Investors often think of high-yield bonds as simply another component within a fixed-income allocation. But strong risk-adjusted return potential and a low correlation to other investments may argue for giving high yield its own seat at the asset-allocation table.
Today’s fixed-income landscape features a dizzying array of securities, from US Treasury bills to corporate bonds, and from mortgage pass-through securities to catastrophe-linked bonds. On the surface, high-yield bonds seem a lot like their fixed-income relatives: they represent loans from investors to an entity, make regular coupon payments and commit to repay investors in full on a specified maturity date.
It’s not surprising, then, that investors tend to think of high yield as a component within their bond allocations. Given that high yield is one of the riskiest fixed income sectors, many investors adjust their high-yield allocations in order to raise or lower the overall risk in the fixed income component of their portfolios.
High yield corporate bonds offer many advantages
High yield corporate bonds (PHB) offer a higher rate of interest than investment grade bonds because of the higher probability of default. Companies issuing high yield bonds (HYG) are not rated as investment grade by rating agencies. As a result, high yield (IHY) issuers have to offer higher interest rates to attract investors and make up for the higher risk of default. If a bond carries a speculative grade rating from rating agencies, then it is considered high yield. Standard & Poor’s rates high yield bond issuers as “BB” or lower, while Moody’s Investors Service rates them “Ba” or lower.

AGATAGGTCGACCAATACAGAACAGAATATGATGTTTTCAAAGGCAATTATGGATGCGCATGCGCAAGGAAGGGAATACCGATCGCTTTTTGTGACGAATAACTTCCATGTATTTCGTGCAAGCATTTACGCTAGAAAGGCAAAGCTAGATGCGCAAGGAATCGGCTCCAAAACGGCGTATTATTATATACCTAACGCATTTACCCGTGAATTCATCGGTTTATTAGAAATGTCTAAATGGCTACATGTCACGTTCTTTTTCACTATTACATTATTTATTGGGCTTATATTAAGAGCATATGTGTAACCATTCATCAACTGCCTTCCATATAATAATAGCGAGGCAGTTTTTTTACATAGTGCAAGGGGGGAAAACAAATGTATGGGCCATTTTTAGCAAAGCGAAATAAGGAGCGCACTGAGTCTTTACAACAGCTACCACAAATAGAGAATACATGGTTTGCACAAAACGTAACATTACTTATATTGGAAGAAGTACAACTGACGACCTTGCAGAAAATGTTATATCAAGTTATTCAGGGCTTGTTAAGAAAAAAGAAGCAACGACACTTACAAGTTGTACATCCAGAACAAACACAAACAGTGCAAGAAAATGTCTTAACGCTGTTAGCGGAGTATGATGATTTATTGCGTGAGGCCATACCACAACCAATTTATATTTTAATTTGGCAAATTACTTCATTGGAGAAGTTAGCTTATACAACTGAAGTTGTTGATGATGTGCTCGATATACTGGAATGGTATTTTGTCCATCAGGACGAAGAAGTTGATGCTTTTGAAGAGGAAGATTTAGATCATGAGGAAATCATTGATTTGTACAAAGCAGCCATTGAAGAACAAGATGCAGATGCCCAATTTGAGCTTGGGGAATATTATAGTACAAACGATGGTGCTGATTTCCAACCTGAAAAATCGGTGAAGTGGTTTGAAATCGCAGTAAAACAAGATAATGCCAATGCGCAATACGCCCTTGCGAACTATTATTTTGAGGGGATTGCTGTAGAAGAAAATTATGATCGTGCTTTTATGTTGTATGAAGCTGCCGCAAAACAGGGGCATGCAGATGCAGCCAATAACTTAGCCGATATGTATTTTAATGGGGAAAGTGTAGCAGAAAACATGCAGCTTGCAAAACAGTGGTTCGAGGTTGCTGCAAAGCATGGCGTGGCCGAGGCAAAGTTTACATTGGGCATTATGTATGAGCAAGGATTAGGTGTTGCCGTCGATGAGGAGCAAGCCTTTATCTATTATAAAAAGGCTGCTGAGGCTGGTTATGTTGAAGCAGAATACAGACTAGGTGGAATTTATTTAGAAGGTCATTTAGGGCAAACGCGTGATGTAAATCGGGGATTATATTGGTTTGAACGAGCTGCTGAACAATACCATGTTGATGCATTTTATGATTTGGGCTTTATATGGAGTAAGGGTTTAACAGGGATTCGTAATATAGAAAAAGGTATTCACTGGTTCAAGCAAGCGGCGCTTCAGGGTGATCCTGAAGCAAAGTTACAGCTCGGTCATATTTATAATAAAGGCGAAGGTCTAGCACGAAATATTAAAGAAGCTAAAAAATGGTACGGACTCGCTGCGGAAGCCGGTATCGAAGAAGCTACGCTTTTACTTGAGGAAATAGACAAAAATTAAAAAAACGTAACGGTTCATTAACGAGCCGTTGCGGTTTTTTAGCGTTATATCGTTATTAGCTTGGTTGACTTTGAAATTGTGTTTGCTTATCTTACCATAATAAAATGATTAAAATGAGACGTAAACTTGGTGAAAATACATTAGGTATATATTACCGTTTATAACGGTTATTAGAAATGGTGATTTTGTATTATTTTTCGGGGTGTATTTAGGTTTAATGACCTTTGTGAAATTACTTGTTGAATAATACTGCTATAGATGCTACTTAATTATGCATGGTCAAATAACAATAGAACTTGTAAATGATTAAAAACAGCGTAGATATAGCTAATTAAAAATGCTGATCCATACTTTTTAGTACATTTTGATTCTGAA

High yield bond issuers are typically small companies burdened with high leverage or facing financial headwinds. However, in many cases, high yield bond issuers may also include large corporates facing similar issues. A large number of companies issuing bonds is listed, providing greater transparency in operations. In addition, the high yield market has substantial liquidity, making it possible to trade effectively.
Over the last few years, the high yield market has grown rapidly, mainly aided by lower interest rates. The US high yield corporate bond (SJNK) market is valued at around $1.4 trillion, representing close to 17% of the total corporate bond market. In 2016, $237.3 billion in high yield bonds was issued, compared with $261.7 billion in 2015.
High yield corporate bonds (HYS) carry numerous risks, such as default, interest rate, and currency risk. It’s important to consider risk as high yield bonds are issued by companies with a higher probability of default. Though there are significant risks involved in investing in high yield bonds, investors with a higher risk appetite and seeking higher returns may find them attractive. In this series, we’ll discuss the many advantages of high yield bonds, their correlation with other asset classes, the rise of global high yield markets, and why high yield bonds should command a place in a portfolio.